Glynn Custred On The Border—Five Years Later
September 21, 2005, 08:00 PM
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The American Spectator has posted online their big cover story on the Minutemen and the unguarded border: Where Are My Juice and Crackers? By Glynn Custred.

Just about five years ago, Glynn Custred wrote Alien Crossings for the Spectator, about the same situation. I remember we rescued it from internet oblivion, and posted it here.

In October, 2000, the US was nearing the end of eight years of Bill Clinton. At the time, Custred wrote:

In 1994, the same year as Proposition 187, the border patrol devised a comprehensive multi-phased plan to retake control of the border. The plan has failed, however, mainly for lack of resources. But the bigger problem is that internal enforcement of immigration laws under the Clinton administration has for all intents ceased. Ron Sanders, former Tucson border patrol section chief, while admitting to staffing problems in a booming economy and high attrition rates among border patrol agents, says that the Immigration and Naturalization Service has no commitment to enforcing border or immigration policy.

Of course, even in 2000, there were signs of Republican nonfeasance, especially in the Republican-dominated Congress.

After five years of George Bush, however....nothing has changed but the name of the agency that`s not being allowed to do its job.

What has changed? The Minutemen, for one. Tom Tancredo`s immigration reform caucus, for another. And (ahem!) five years of VDARE.com, hammering on the immigration issue, day in and day out.

Here`s a brief sample of the 2005 piece, read it and remember that it`s being published in a magazine edited by conservative Republicans, which may give you some idea of how much Bush has alienated his base on this issue:

After 9/11 George Bush called for public participation in homeland security. Yet when asked about the Minuteman Project, President Bush bristled, calling the volunteers "vigilantes." Though poll after poll reveals that the public wants the government to bring illegal immigration under control, the President is content to keep things just the way they are since it creates the de facto amnesty he has promised Mexican president Vicente Fox and that he has been unable to pass through Congress.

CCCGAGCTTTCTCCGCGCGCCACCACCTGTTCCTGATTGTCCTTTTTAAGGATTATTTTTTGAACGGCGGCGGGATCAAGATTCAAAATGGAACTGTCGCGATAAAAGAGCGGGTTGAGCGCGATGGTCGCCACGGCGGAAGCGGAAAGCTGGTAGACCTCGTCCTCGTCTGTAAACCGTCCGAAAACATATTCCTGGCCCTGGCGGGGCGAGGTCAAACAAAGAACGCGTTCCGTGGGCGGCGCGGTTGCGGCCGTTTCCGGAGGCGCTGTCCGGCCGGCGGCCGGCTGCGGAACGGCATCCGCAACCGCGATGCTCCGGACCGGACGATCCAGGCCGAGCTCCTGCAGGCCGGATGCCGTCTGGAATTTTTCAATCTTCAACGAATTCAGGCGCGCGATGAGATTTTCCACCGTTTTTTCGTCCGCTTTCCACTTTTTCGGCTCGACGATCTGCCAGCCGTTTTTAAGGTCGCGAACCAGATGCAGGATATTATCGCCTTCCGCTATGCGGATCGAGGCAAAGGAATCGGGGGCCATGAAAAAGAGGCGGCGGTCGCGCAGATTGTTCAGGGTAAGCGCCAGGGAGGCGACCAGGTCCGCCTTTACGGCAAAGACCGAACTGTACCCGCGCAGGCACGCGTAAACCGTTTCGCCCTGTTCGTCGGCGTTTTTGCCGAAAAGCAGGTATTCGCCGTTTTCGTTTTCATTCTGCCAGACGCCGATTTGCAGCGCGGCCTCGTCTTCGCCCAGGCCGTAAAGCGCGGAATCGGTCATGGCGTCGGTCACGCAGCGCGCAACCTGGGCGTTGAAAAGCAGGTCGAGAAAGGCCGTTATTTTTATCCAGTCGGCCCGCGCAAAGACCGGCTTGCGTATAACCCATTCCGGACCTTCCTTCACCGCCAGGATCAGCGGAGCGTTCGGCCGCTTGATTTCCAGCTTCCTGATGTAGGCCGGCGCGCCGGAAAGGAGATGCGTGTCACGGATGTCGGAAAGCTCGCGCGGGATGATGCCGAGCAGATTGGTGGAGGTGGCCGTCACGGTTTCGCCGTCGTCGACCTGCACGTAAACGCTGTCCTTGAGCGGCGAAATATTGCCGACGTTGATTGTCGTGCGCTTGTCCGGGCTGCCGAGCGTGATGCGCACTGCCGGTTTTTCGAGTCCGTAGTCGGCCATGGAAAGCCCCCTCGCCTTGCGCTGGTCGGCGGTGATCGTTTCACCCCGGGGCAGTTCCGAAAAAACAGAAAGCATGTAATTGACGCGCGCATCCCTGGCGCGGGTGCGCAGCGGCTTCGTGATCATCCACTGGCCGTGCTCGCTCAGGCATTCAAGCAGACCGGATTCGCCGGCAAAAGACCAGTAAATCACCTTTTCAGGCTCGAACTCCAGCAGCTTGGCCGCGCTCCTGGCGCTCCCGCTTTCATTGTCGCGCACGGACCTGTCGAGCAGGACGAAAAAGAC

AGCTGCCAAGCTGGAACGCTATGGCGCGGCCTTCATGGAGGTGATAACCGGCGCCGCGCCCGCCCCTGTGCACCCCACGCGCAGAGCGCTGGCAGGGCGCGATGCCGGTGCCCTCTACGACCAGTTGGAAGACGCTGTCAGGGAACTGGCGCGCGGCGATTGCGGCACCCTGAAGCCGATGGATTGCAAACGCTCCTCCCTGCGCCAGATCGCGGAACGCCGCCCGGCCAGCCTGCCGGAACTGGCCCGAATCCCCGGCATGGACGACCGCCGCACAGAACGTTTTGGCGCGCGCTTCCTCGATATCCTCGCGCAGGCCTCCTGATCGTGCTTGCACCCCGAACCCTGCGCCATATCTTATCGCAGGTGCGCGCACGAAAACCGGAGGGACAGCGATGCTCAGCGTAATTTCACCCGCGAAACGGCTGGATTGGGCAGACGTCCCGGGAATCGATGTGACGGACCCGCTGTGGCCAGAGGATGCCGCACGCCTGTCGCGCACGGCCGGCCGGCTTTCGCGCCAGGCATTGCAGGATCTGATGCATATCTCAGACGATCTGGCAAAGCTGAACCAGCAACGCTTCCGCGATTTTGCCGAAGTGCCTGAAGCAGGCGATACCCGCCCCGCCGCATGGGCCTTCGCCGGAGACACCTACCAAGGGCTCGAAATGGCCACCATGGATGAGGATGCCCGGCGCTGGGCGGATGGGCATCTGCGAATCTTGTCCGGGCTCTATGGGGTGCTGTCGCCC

The "eyes and ears" of citizens on the border is the last thing Bush and the Mexican government want. The Mexican elite regard the massive exodus from Mexico as a safety-valve that protects their own privileged position; as a cash cow for Mexico in the form of remittances to the tune of $14 billion each year, the second largest source of income for Mexico after oil; and as a potential means for manipulating the American political system (as frankly revealed by such Mexican leaders as former President Ernesto Zedillo and former national security advisor and later U.N. ambassador Adolfo Aquilar Zinser).

Oh, and the title of Custred`s piece? It comes from this:

[The illegals]know that once across the line they are home free, and that if caught at the border they will be returned to try again until they make it. One agent says he caught the same man three times in one shift at the same place on the fence. Border crossers also know the routine. When they are picked up and put in vans, some ask, "Where are my juice and crackers?"